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Request: Convert UNder-car neon tubes to household plug-in Answered

I have neon tubes that I use to use under my car. I want to find a way to use them around my desk, or to add more ambient lighting to my room or something. I tried to find something to do with this, but had no luck. I am a complete noob,so if someone could point me in the right direction that would be awesome.



10 years ago

Even easier - just buy a 12V "wall wart" and hook it up to that. Somewhere on the neon tubes (or on the package, if you still have it), it presumably says how much current they need, or how much power/wattage (divide by 12V to get current in Ampere). Make sure the wall wart can supply at least that much.

. Since a car uses DC, the wall wart output probably needs to be DC also. Maybe not, but keep it in mind.

a car uses dc. however, the inverter for the neon lamps contains this (see picture) which produces pulsed dc at high voltages. and a wall wart would work, but were is the challenge in that. plus, there is no bragging right. or opportunity to experiment. plus, a lot of those wall warts are not full wave rectified. this is a huge problem for something like car neons, because a batterie is a PERFECT 12 volts. no ripple.

iroda solderpro 35.jpg

I'm not sure how "perfect" that 12V will be when the car is driving though, with the load from the spark plugs and AC, and the recharge from the alternator.... Either way, nothing an extra capacitor and/or a zener diode couldn't solve - same as on your circuit. Except this solution will be much easier for a "complete noob" who needs help reading a circuit diagram, and probably doesn't even own a soldering iron. Just being practical here... ;-)

the ac is powered by a belt from the crankshaft. the alternator is called that because it generates AC. unlike dc, wich required high rpm to generate, ac can even be produced when the car is at idle. so the 12 volts would be pretty perfect. and there would almost certainly be no ripple. an extra capacitor would remouve ripple, and would be needed if you used a wall wart. if you do use the wall-wart, the zener diode IS A MUST!! most wall-warts produce more than 12 volts, so that, under full load, it still gives 12 volts. do not use a voltage regulator. it will be more expensive, complicated, and will require a heat sink to work properly.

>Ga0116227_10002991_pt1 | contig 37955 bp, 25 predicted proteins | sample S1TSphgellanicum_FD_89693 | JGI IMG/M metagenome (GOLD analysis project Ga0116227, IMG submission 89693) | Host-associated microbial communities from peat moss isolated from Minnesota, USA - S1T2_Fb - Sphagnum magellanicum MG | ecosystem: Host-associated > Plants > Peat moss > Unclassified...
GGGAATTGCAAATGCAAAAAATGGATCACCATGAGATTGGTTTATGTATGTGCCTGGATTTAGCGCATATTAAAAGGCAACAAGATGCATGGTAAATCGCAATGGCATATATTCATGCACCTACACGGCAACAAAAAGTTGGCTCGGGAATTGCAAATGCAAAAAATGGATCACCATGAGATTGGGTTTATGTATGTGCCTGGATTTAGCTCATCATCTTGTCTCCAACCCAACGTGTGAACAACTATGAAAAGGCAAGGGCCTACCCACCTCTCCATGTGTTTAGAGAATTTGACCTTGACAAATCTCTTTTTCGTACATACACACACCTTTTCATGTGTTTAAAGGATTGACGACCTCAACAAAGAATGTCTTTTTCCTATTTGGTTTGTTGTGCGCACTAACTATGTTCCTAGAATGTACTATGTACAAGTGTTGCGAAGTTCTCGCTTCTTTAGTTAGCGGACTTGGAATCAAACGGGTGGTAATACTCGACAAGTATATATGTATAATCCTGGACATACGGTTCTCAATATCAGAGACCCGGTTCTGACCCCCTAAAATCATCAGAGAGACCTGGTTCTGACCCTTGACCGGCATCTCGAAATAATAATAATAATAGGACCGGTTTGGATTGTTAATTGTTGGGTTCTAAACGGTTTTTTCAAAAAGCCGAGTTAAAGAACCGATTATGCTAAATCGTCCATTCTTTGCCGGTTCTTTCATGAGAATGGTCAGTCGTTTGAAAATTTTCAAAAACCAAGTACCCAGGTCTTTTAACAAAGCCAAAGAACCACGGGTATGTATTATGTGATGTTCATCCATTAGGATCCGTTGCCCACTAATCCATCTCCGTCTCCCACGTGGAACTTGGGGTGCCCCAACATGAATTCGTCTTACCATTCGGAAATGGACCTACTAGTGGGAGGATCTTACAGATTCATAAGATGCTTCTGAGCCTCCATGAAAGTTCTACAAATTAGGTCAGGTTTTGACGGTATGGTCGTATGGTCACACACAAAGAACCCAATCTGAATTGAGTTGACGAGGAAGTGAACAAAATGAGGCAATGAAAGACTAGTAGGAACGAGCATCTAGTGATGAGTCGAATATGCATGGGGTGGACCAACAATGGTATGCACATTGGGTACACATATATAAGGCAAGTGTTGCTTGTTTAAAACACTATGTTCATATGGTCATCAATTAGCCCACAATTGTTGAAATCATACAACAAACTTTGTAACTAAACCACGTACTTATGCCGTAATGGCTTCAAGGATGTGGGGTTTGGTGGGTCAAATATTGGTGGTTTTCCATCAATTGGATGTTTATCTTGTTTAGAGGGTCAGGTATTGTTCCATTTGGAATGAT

Well... the car battery is charged by the alternator, which is probably poorly rectified as well. And the AC (Air Conditioner) and the ignition coil are presumably highly inductive loads that create their own voltage spikes. Not to mention the starter engine, which will definitely have an impact on the battery voltage.

I've never looked at a car's voltage on an oscilloscope while it was going full tilt, but I would bet that a running car is not exactly the cleanest of electrical environments. These lights have to hold up even under the worst-case conditions, not just when the car is parked. ;-)

Still, as you say, a capacitor and zener should work fine to condition the power supply.

its probably rectified with a full wave rectifier. the ac runs the compressor of a belt from the crakshaft, not an independant electrical motor. although the ignition coil is a large load, i highly doubt it causes serious fluctuations in the power supply.

It doesn't, becasue the alternator has been built to match/ surpass the usage from the coils, the car's battery would die slowly from driving about otherwise, the battery makes a good rectifier by being a battery though... so there aren't any real spikes because the output of the battery under normal usage is less the the input charge from the alternator, this mean smooth voltage.

The vast majority of wall warts are DC, but good point nonetheless.

sure. sw1 is an on off switch f1 is a fuse, and protects from line surges (buy a regular kind, NOT A FAST BLOW) T1 is a transformer, and reduces voltage from 110v to 16 volts (i know the diagram says 12) br1 is a full wave rectifier, and changes the ac into dc C1 is a capacitor, and remouves ripple from the circuit d1 is a zener diode with a turnover voltage of 12 volts. its a voltage regulator. finally, you simply connect the lead marqued 12V to you inverter.

your going to have to dumb it down a bit for me

try this: